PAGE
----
For better or worse there has been a ton to unpack for cloud gaming wholesale as we leave the second month of 2021 behind us. Even if you’re feeling positive, from afar it may look very much like the writing is on the wall for Google’s premiere gaming platform, which — sadly — makes February 2021 yet another eventful month for Stadia.

About Stadia “Save State”: This is our overview/compilation of all the updates, upgrades, and potential pitfalls for Google’s game streaming platform over the previous month. We also decompile the latest versions of the Stadia application and dig into the code online to better understand where Stadia is headed. Expect opinion, information, and speculation on all things Google Stadia, the games, and everything in between.

Google closes Stadia Games & Entertainment developer studio

What a way to kick off the year and instantly undo so much good work in recent months. News broke right at the start of February 2021 that Google had closed the Stadia Games & Entertainment game development studio, and in the process effectively ending any potential first-party games in the process.

Now this means that exclusives are simply off the menu for Stadia gamers in the foreseeable future, but it has far wider ramifications that are not to be glossed over. One of the most obvious, and in most cases warranted, criticisms of Stadia from the very beginning has been the lingering doubt over the long-term viability of the service.

Google has been known to pull the plug on services it deems are not working seemingly on a whim. Many hardcore fans will try and brush this off, but detractors will decry they “told us so.” As it stands, Stadia is not dead, or at least it isn’t yet. Are there creeping doubts that the service could end up on the scrapheap? Sure, but nothing has been particularly clear where Stadia is concerned — least not at this stage.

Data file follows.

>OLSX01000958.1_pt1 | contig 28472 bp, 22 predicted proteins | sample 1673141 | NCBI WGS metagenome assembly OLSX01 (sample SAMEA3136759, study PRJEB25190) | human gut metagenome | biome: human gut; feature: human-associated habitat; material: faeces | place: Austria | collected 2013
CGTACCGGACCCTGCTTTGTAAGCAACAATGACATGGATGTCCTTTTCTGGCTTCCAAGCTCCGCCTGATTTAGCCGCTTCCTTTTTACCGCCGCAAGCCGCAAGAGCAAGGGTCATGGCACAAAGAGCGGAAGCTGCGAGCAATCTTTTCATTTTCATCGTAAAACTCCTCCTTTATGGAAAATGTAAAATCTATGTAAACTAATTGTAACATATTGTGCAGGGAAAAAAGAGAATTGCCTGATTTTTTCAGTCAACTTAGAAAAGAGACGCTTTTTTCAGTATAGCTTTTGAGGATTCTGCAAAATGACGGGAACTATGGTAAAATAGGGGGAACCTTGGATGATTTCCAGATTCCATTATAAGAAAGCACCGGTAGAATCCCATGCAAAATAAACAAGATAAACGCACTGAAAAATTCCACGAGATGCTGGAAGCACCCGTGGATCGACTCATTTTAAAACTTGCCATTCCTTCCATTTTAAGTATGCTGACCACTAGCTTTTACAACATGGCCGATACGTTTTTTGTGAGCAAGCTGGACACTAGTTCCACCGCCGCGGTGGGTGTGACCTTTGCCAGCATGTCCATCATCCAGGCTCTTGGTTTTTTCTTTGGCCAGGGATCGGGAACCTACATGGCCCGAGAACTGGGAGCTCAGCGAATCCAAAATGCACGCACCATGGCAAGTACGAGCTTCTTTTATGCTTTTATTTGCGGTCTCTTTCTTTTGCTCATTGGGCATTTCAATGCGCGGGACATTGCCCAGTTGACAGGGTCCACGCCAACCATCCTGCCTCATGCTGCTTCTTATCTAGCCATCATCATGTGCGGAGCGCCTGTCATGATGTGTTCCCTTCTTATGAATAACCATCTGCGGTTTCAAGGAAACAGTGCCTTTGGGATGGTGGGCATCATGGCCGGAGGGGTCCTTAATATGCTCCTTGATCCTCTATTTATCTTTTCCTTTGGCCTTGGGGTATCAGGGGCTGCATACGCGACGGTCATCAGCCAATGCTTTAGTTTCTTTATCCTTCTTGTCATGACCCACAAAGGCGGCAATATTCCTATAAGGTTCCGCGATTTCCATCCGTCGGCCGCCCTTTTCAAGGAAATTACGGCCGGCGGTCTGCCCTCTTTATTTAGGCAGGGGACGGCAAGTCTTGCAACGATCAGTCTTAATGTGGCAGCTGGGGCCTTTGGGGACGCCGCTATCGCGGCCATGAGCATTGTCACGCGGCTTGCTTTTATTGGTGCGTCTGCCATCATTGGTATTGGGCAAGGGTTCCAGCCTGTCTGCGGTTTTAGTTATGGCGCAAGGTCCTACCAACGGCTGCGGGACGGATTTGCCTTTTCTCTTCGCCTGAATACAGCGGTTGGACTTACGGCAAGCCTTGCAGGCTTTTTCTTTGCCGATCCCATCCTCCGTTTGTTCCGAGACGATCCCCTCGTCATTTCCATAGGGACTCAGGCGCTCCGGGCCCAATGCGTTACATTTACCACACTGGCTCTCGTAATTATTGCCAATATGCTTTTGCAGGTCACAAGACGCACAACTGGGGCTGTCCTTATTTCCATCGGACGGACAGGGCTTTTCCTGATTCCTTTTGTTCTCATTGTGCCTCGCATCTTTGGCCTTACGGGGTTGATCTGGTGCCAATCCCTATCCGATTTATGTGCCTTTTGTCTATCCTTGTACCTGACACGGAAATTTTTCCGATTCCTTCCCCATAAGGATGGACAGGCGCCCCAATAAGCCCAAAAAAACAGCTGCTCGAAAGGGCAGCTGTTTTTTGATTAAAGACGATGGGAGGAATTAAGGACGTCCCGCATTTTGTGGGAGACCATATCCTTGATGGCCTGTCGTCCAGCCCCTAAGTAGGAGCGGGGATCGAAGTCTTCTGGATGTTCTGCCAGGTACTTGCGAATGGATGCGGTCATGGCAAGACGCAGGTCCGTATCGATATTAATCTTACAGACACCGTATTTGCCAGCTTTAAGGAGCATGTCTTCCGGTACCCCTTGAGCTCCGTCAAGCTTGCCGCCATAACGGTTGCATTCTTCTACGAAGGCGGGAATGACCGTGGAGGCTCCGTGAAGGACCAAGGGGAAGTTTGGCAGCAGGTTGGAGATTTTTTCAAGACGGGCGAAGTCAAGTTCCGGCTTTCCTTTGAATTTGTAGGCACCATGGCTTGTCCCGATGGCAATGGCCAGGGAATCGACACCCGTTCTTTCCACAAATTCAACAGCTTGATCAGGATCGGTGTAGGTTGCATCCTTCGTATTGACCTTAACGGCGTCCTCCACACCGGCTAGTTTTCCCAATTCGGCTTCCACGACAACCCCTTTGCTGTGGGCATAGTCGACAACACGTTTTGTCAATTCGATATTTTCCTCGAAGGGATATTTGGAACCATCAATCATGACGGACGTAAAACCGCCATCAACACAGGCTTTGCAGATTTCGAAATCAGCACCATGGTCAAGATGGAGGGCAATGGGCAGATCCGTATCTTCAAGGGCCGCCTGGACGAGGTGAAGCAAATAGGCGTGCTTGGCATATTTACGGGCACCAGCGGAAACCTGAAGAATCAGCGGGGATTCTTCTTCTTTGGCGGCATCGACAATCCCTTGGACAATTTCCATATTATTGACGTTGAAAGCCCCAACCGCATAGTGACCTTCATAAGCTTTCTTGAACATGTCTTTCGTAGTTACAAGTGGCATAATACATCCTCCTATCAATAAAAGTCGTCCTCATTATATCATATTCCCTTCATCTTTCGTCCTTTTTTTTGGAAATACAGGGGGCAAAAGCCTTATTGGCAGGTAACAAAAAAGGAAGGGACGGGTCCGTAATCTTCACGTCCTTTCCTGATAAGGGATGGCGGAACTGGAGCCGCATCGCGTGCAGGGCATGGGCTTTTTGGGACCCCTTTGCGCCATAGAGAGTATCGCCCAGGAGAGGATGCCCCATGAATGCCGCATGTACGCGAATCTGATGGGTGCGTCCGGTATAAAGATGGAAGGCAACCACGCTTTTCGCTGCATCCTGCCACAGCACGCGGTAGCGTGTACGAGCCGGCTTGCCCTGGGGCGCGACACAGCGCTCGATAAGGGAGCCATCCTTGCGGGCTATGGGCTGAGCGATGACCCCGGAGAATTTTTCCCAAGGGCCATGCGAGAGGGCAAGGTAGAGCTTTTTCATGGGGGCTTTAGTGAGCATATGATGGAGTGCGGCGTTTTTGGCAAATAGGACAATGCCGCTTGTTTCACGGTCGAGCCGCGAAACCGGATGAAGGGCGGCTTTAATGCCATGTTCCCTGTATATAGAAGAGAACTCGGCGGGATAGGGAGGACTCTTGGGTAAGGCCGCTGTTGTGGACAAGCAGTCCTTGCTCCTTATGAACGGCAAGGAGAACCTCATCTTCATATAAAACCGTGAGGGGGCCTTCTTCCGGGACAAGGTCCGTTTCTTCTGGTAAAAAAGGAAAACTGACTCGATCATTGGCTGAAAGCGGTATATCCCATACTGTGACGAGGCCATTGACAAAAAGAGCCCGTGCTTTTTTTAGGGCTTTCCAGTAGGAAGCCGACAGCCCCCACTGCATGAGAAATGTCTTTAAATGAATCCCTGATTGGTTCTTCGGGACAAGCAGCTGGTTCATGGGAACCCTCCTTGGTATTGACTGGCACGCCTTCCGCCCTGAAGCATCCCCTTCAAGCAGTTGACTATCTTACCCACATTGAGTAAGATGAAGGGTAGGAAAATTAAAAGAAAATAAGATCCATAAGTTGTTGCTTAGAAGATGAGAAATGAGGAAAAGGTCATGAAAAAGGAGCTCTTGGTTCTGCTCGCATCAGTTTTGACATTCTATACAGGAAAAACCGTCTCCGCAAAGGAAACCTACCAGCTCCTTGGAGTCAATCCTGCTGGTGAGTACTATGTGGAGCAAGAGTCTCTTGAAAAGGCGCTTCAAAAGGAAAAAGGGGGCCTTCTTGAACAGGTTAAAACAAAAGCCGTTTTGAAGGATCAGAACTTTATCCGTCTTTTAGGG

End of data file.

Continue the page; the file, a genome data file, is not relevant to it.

So, to summarize, Stadia general manager Phil Harrison shared in an official blog post that first-party Stadia games are no longer a priority and the studio is shutting down with Jade Raymond departing. Since then news has been shared showing some pretty poor handling of the entire situation, with Harrison even praising the good progress of the internal studio literally hours before the shutdown was planned — shocking, right?

After hiring some of the best talents in the gaming industry, it’s a shock to the system and one that paints the entire platform in a bad light. Google claims that the 100 or so developers will be moved to other projects, but given the very unique skills needed within the games industry, it’s not clear how well these transitions will work in practice.

Stadia is going to be the home for third-party titles, with only a few pre-existing “exclusives” being made available. In the short term, this isn’t great as the traditional “system seller” won’t exist. Harrison suggested that Microsoft’s recent acquisition of Bethesda was cited as a reason that this decision was made.

Since then, we have seen Google double-down on third-party games with “more than 100 games” promised as coming in 2021. It seems small-time compared to other platforms but — not to defend the decision — huge brand-new IPs are few and far between. If Google wanted the next Halo or Gears of War, it’s now a tougher time than ever at a time when games as a service almost reign supreme.

What does the future hold? It’s anyone’s guess. Stadia definitely works, and works well. It just remains to be seen how long Google will persevere and if Stadia can act as that “complementary” gaming service that offers an easy route into a “core” game library for most people out there without the hardware overhead.